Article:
13. Is there a possibility of implementing timescales to achieve goals so that shareholders can have it set in stone whether you have achieved your targets? This could be done by picking a date and seeing if you can negotiate a deal in that time. Then if you have been unsuccessful you can give a detailed breakdown on how the club reacted to the group and thus the shareholders are significantly more informed.

The club will always be the ones to dictate the timescale. We have done all the necessary prep behind the scenes to be ready to go in any eventuality, and there’s been many meetings and significant amounts of man hours put in over the last nine months looking at various scenarios to ensure we have all bases covered. Given the club has demonstrated that they have an interest in making fan ownership happen, and against the backdrop of everything else that we can all see needs sorting out, we wouldn’t want to put a timescale in place and then miss it for reasons out of everyone’s control.


14. Is there an objective way to determine whether the shareholders should be given the opportunity to vote on the continuation of the CBS?

We asked shareholders already if we should continue and the vote was a yes. If we haven’t achieved a stake for fans by the end of this year, and have at that time no immediate prospect of doing so, we’ll return the remaining 90%. Having discussed our plans with the club, seen their response and talked through what fan ownership could look like, we wouldn’t want to jeopardise what fan ownership could deliver in the long term just because of short term frustrations.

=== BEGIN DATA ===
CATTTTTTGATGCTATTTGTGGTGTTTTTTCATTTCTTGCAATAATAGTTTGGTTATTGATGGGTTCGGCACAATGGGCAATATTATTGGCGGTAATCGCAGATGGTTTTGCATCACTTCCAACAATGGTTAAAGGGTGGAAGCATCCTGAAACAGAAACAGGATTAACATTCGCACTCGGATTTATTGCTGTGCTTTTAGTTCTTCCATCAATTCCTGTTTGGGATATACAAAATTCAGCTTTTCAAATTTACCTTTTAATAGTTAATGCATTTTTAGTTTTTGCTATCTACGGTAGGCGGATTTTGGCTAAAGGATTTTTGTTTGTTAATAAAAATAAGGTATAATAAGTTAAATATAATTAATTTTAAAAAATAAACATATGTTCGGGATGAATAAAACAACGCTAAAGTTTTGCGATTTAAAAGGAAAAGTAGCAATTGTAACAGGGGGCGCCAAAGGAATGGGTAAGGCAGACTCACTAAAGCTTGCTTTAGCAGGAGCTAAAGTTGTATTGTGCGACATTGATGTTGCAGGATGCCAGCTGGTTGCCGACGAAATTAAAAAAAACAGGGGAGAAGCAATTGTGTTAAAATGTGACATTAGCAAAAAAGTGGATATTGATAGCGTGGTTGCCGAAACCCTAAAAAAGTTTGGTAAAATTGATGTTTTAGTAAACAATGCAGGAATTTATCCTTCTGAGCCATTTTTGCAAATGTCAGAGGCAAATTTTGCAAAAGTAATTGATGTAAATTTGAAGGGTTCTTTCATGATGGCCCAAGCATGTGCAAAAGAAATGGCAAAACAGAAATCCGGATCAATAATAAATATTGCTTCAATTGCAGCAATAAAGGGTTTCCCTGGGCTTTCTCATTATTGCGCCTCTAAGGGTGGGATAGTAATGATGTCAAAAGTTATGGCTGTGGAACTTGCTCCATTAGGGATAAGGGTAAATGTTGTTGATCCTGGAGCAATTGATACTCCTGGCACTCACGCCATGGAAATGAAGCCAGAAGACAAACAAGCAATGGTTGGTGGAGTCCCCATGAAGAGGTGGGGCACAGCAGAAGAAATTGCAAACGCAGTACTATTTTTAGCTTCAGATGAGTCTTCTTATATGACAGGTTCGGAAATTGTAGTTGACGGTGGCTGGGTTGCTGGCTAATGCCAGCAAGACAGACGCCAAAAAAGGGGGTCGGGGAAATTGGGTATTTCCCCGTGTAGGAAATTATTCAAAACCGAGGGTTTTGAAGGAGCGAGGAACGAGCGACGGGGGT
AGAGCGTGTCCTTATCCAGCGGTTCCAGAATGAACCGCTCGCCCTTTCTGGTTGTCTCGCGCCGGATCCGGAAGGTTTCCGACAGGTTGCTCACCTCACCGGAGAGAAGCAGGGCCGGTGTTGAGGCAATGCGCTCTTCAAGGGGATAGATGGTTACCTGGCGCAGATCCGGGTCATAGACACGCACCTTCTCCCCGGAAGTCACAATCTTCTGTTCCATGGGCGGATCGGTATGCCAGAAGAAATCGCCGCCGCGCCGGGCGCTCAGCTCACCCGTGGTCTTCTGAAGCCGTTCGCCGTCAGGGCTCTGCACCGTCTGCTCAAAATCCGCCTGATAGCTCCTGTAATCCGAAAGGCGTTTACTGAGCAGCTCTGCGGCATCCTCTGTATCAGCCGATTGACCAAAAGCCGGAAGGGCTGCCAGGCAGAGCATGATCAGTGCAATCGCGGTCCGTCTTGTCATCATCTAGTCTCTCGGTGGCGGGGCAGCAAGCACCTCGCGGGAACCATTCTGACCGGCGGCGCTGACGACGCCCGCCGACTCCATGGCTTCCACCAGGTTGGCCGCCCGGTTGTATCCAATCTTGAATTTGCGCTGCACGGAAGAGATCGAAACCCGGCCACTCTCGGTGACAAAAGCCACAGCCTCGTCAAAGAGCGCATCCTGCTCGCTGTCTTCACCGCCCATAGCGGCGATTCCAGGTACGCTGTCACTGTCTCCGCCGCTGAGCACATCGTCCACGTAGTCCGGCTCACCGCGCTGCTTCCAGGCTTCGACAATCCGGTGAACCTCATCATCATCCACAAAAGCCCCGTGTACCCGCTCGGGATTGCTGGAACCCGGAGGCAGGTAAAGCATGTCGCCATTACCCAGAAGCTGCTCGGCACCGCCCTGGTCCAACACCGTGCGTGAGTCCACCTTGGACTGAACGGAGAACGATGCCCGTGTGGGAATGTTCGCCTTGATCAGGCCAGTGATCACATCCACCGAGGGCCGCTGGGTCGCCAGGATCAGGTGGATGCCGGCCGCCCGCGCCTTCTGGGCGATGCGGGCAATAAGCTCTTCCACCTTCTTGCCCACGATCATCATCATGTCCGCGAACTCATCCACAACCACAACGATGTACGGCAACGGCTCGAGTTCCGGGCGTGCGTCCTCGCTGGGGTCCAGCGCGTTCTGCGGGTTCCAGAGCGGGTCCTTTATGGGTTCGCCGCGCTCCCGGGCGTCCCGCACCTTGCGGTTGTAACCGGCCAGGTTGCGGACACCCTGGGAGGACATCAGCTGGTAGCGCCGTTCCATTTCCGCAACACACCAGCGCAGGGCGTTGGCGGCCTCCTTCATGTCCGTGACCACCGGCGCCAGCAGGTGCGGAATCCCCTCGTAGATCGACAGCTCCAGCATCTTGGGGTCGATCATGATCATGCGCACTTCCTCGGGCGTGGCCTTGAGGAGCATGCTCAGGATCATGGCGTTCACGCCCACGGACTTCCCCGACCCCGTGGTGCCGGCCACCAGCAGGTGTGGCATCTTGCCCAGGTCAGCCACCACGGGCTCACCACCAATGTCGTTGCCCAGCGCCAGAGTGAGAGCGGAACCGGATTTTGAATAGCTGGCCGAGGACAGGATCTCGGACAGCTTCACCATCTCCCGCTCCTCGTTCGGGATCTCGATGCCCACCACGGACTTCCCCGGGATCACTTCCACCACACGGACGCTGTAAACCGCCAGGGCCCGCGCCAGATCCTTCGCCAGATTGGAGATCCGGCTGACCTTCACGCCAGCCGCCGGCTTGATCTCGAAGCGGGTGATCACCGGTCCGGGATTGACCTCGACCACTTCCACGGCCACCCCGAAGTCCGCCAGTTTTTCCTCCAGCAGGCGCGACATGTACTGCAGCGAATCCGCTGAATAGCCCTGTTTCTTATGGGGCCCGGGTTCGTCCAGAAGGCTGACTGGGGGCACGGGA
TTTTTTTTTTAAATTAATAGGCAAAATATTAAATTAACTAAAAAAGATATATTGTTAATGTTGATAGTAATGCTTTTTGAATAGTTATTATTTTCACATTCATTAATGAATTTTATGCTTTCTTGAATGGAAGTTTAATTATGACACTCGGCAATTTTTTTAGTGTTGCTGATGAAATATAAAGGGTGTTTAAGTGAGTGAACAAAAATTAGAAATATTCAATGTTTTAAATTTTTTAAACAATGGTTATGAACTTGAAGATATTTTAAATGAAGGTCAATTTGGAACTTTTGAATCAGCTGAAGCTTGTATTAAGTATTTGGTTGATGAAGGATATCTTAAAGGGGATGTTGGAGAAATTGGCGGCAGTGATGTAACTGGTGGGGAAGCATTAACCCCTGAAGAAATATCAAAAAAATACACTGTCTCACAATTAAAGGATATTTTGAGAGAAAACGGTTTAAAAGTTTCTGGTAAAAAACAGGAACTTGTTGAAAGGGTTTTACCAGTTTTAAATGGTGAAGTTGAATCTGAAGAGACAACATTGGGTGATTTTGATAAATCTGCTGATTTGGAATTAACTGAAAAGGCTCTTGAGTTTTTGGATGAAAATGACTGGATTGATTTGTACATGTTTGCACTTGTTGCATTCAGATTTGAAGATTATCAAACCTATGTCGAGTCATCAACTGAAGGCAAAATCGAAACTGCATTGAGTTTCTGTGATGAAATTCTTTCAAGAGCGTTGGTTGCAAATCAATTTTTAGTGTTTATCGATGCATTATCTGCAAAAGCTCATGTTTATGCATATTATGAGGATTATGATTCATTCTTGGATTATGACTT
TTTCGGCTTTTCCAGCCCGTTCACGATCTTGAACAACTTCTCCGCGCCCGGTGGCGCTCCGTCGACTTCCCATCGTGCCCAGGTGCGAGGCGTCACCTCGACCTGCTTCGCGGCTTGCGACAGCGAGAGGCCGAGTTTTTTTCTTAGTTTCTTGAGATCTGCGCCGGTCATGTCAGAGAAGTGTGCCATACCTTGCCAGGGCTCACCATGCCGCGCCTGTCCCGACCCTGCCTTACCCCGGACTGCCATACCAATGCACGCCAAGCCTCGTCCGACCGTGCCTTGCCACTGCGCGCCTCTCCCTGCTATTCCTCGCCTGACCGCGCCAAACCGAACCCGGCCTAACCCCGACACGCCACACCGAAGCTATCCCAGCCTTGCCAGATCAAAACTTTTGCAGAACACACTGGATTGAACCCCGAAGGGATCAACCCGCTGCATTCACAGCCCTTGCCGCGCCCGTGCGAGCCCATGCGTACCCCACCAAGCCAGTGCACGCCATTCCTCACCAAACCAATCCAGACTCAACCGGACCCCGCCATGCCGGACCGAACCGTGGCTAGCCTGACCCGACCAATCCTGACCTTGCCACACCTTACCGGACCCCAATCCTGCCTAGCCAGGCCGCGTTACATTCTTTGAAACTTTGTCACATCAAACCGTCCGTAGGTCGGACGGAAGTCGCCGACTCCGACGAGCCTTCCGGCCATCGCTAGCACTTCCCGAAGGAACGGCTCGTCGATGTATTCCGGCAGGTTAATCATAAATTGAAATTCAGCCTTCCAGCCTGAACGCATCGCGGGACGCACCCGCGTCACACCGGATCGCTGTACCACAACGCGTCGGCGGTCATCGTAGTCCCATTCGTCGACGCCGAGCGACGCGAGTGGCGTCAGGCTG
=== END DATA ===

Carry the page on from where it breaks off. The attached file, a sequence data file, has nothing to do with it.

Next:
15. Why didn’t you speak up on behalf of the fans during BadgeGate or during the issues with season ticket pricing?

LFU is a single issue organisation looking to get fan ownership at Leeds United. We don’t yet represent the fans on wider matters. If we already had a fan ownership structure in place, where fans groups are consulted on heritage or legacy matters ahead of it going to a shareholder vote, then BadgeGate may have unfolded differently. Regardless though, the club is entitled to make its own commercial decisions on matters that impact the day to day running of the club and it’s not feasible that fans can be consulted on everything, however, with a formal and close fans’ relationship with the club we expect to be able to discuss and maybe vary matters such as ticket pricing before they get set in stone and announced in the press.

LFU thanks you for your continued support.